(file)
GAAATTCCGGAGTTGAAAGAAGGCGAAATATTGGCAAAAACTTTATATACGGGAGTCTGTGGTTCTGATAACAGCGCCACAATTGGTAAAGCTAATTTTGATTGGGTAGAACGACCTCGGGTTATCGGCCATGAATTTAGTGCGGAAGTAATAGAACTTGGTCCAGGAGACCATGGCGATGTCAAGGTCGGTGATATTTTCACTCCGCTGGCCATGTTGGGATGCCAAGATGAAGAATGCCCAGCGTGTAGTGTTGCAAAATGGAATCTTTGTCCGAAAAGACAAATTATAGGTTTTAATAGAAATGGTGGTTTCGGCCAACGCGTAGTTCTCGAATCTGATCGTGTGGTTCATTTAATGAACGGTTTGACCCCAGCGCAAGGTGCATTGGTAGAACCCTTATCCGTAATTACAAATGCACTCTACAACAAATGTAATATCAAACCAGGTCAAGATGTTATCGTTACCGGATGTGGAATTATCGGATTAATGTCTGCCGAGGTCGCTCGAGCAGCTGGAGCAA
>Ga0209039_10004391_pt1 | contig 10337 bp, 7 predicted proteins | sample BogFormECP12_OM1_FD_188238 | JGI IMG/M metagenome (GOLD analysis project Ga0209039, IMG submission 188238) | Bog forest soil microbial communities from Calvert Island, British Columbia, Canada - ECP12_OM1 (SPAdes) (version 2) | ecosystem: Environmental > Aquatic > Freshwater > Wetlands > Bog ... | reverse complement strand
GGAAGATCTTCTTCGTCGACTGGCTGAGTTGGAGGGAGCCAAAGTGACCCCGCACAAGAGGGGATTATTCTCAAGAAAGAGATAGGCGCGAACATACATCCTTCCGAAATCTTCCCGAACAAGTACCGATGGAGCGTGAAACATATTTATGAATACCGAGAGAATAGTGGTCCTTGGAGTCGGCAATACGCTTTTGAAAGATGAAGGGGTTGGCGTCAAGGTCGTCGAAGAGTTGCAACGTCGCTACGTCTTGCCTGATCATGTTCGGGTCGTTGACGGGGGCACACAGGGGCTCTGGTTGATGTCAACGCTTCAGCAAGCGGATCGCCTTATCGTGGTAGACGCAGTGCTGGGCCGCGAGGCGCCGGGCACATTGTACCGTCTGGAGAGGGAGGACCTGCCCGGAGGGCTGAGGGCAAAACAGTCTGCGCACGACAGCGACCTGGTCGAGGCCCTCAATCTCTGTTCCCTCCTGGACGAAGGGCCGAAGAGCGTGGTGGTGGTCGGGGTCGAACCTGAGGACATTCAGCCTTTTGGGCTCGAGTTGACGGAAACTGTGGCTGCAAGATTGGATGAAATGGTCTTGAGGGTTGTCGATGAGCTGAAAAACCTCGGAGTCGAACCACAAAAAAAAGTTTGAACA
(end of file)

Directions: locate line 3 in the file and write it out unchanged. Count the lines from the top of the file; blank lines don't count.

GGAAGATCTTCTTCGTCGACTGGCTGAGTTGGAGGGAGCCAAAGTGACCCCGCACAAGAGGGGATTATTCTCAAGAAAGAGATAGGCGCGAACATACATCCTTCCGAAATCTTCCCGAACAAGTACCGATGGAGCGTGAAACATATTTATGAATACCGAGAGAATAGTGGTCCTTGGAGTCGGCAATACGCTTTTGAAAGATGAAGGGGTTGGCGTCAAGGTCGTCGAAGAGTTGCAACGTCGCTACGTCTTGCCTGATCATGTTCGGGTCGTTGACGGGGGCACACAGGGGCTCTGGTTGATGTCAACGCTTCAGCAAGCGGATCGCCTTATCGTGGTAGACGCAGTGCTGGGCCGCGAGGCGCCGGGCACATTGTACCGTCTGGAGAGGGAGGACCTGCCCGGAGGGCTGAGGGCAAAACAGTCTGCGCACGACAGCGACCTGGTCGAGGCCCTCAATCTCTGTTCCCTCCTGGACGAAGGGCCGAAGAGCGTGGTGGTGGTCGGGGTCGAACCTGAGGACATTCAGCCTTTTGGGCTCGAGTTGACGGAAACTGTGGCTGCAAGATTGGATGAAATGGTCTTGAGGGTTGTCGATGAGCTGAAAAACCTCGGAGTCGAACCACAAAAAAAAGTTTGAACA